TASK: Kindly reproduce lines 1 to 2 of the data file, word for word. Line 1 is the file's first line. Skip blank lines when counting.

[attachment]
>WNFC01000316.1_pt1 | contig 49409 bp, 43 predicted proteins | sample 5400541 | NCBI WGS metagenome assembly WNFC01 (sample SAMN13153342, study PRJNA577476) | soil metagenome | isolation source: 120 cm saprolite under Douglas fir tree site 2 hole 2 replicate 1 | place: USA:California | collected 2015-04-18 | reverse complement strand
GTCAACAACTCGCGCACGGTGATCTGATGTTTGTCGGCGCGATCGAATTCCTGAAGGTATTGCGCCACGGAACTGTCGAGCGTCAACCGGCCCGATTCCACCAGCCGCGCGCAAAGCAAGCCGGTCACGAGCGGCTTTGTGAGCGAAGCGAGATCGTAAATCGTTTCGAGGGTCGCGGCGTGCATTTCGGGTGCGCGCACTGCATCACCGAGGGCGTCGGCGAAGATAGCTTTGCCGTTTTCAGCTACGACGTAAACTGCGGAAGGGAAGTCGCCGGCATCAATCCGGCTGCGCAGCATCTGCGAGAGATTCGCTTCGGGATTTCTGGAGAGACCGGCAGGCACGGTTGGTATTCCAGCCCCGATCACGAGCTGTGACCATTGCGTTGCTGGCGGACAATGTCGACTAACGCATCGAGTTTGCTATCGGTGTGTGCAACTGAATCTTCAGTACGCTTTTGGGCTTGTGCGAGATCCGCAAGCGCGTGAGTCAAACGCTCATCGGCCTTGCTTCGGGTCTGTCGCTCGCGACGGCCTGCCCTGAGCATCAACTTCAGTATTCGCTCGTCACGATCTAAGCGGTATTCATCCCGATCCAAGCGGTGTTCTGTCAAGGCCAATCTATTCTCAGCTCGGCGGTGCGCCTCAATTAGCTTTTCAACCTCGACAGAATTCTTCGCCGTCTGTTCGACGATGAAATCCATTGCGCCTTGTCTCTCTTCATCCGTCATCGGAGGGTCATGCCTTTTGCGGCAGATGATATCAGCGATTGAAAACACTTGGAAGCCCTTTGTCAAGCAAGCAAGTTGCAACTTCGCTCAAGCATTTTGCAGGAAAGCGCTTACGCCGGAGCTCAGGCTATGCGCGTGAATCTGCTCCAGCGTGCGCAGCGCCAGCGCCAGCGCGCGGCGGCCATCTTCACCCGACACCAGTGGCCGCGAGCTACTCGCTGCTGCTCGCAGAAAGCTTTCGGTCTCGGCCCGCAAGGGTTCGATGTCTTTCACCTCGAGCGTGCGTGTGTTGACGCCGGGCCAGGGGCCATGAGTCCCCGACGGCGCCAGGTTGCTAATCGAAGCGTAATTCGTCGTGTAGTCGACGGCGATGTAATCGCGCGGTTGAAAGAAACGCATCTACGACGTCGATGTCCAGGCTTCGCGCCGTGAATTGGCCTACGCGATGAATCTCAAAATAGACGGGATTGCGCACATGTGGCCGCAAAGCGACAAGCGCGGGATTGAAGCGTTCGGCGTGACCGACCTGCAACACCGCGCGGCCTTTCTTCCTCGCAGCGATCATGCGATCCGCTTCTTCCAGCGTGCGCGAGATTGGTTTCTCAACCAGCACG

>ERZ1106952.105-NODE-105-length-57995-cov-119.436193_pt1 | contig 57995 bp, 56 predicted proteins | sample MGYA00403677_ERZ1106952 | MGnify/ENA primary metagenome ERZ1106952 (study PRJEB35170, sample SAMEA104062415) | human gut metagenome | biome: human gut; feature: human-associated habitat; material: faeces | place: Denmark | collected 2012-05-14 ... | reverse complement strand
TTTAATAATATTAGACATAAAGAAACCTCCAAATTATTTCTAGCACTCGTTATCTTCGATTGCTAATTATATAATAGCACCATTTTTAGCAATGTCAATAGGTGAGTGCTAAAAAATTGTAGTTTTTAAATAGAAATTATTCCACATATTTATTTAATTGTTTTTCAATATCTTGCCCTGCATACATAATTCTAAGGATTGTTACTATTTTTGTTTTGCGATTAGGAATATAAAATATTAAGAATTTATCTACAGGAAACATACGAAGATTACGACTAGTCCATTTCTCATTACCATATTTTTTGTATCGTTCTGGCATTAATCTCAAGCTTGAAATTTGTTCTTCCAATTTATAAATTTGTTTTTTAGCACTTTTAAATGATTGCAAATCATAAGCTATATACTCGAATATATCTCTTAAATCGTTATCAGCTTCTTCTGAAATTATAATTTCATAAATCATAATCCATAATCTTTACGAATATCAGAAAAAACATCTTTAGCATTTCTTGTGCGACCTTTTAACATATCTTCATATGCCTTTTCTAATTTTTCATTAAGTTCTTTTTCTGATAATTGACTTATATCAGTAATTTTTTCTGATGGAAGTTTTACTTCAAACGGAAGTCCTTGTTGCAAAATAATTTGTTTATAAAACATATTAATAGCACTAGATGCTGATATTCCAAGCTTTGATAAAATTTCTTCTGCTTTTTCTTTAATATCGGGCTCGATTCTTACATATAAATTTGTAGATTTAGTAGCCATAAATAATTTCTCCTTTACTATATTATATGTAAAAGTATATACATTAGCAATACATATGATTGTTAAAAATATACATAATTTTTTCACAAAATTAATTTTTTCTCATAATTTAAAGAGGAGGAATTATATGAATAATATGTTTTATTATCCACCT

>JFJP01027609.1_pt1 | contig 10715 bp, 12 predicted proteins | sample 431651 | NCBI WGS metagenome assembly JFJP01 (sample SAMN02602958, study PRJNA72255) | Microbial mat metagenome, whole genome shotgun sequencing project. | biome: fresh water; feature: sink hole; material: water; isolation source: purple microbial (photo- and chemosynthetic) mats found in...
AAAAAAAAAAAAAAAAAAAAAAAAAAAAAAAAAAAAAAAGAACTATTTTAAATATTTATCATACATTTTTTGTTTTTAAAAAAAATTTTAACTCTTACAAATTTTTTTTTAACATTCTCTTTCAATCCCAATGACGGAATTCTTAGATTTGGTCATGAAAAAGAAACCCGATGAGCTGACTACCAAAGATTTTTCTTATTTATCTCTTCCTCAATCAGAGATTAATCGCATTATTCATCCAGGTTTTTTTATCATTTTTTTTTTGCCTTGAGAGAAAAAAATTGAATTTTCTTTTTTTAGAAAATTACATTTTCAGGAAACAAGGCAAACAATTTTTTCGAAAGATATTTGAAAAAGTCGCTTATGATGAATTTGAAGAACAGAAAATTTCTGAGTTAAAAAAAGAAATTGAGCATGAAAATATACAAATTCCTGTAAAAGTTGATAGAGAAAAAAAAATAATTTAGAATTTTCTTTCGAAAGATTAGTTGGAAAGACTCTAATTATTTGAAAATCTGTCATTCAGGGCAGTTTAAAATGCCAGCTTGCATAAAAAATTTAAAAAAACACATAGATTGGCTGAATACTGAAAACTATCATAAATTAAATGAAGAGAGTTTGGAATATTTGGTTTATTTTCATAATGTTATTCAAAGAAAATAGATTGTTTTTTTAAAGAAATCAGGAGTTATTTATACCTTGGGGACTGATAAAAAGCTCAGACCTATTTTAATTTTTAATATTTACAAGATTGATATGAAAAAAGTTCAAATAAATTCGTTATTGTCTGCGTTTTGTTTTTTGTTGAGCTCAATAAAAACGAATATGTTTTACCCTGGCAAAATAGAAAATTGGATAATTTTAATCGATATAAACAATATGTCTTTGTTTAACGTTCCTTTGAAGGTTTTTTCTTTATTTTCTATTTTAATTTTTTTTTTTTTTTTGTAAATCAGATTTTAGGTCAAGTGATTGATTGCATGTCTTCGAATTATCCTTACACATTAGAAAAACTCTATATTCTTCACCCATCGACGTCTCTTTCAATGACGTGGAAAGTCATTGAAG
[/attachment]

>WNFC01000316.1_pt1 | contig 49409 bp, 43 predicted proteins | sample 5400541 | NCBI WGS metagenome assembly WNFC01 (sample SAMN13153342, study PRJNA577476) | soil metagenome | isolation source: 120 cm saprolite under Douglas fir tree site 2 hole 2 replicate 1 | place: USA:California | collected 2015-04-18 | reverse complement strand
GTCAACAACTCGCGCACGGTGATCTGATGTTTGTCGGCGCGATCGAATTCCTGAAGGTATTGCGCCACGGAACTGTCGAGCGTCAACCGGCCCGATTCCACCAGCCGCGCGCAAAGCAAGCCGGTCACGAGCGGCTTTGTGAGCGAAGCGAGATCGTAAATCGTTTCGAGGGTCGCGGCGTGCATTTCGGGTGCGCGCACTGCATCACCGAGGGCGTCGGCGAAGATAGCTTTGCCGTTTTCAGCTACGACGTAAACTGCGGAAGGGAAGTCGCCGGCATCAATCCGGCTGCGCAGCATCTGCGAGAGATTCGCTTCGGGATTTCTGGAGAGACCGGCAGGCACGGTTGGTATTCCAGCCCCGATCACGAGCTGTGACCATTGCGTTGCTGGCGGACAATGTCGACTAACGCATCGAGTTTGCTATCGGTGTGTGCAACTGAATCTTCAGTACGCTTTTGGGCTTGTGCGAGATCCGCAAGCGCGTGAGTCAAACGCTCATCGGCCTTGCTTCGGGTCTGTCGCTCGCGACGGCCTGCCCTGAGCATCAACTTCAGTATTCGCTCGTCACGATCTAAGCGGTATTCATCCCGATCCAAGCGGTGTTCTGTCAAGGCCAATCTATTCTCAGCTCGGCGGTGCGCCTCAATTAGCTTTTCAACCTCGACAGAATTCTTCGCCGTCTGTTCGACGATGAAATCCATTGCGCCTTGTCTCTCTTCATCCGTCATCGGAGGGTCATGCCTTTTGCGGCAGATGATATCAGCGATTGAAAACACTTGGAAGCCCTTTGTCAAGCAAGCAAGTTGCAACTTCGCTCAAGCATTTTGCAGGAAAGCGCTTACGCCGGAGCTCAGGCTATGCGCGTGAATCTGCTCCAGCGTGCGCAGCGCCAGCGCCAGCGCGCGGCGGCCATCTTCACCCGACACCAGTGGCCGCGAGCTACTCGCTGCTGCTCGCAGAAAGCTTTCGGTCTCGGCCCGCAAGGGTTCGATGTCTTTCACCTCGAGCGTGCGTGTGTTGACGCCGGGCCAGGGGCCATGAGTCCCCGACGGCGCCAGGTTGCTAATCGAAGCGTAATTCGTCGTGTAGTCGACGGCGATGTAATCGCGCGGTTGAAAGAAACGCATCTACGACGTCGATGTCCAGGCTTCGCGCCGTGAATTGGCCTACGCGATGAATCTCAAAATAGACGGGATTGCGCACATGTGGCCGCAAAGCGACAAGCGCGGGATTGAAGCGTTCGGCGTGACCGACCTGCAACACCGCGCGGCCTTTCTTCCTCGCAGCGATCATGCGATCCGCTTCTTCCAGCGTGCGCGAGATTGGTTTCTCAACCAGCACG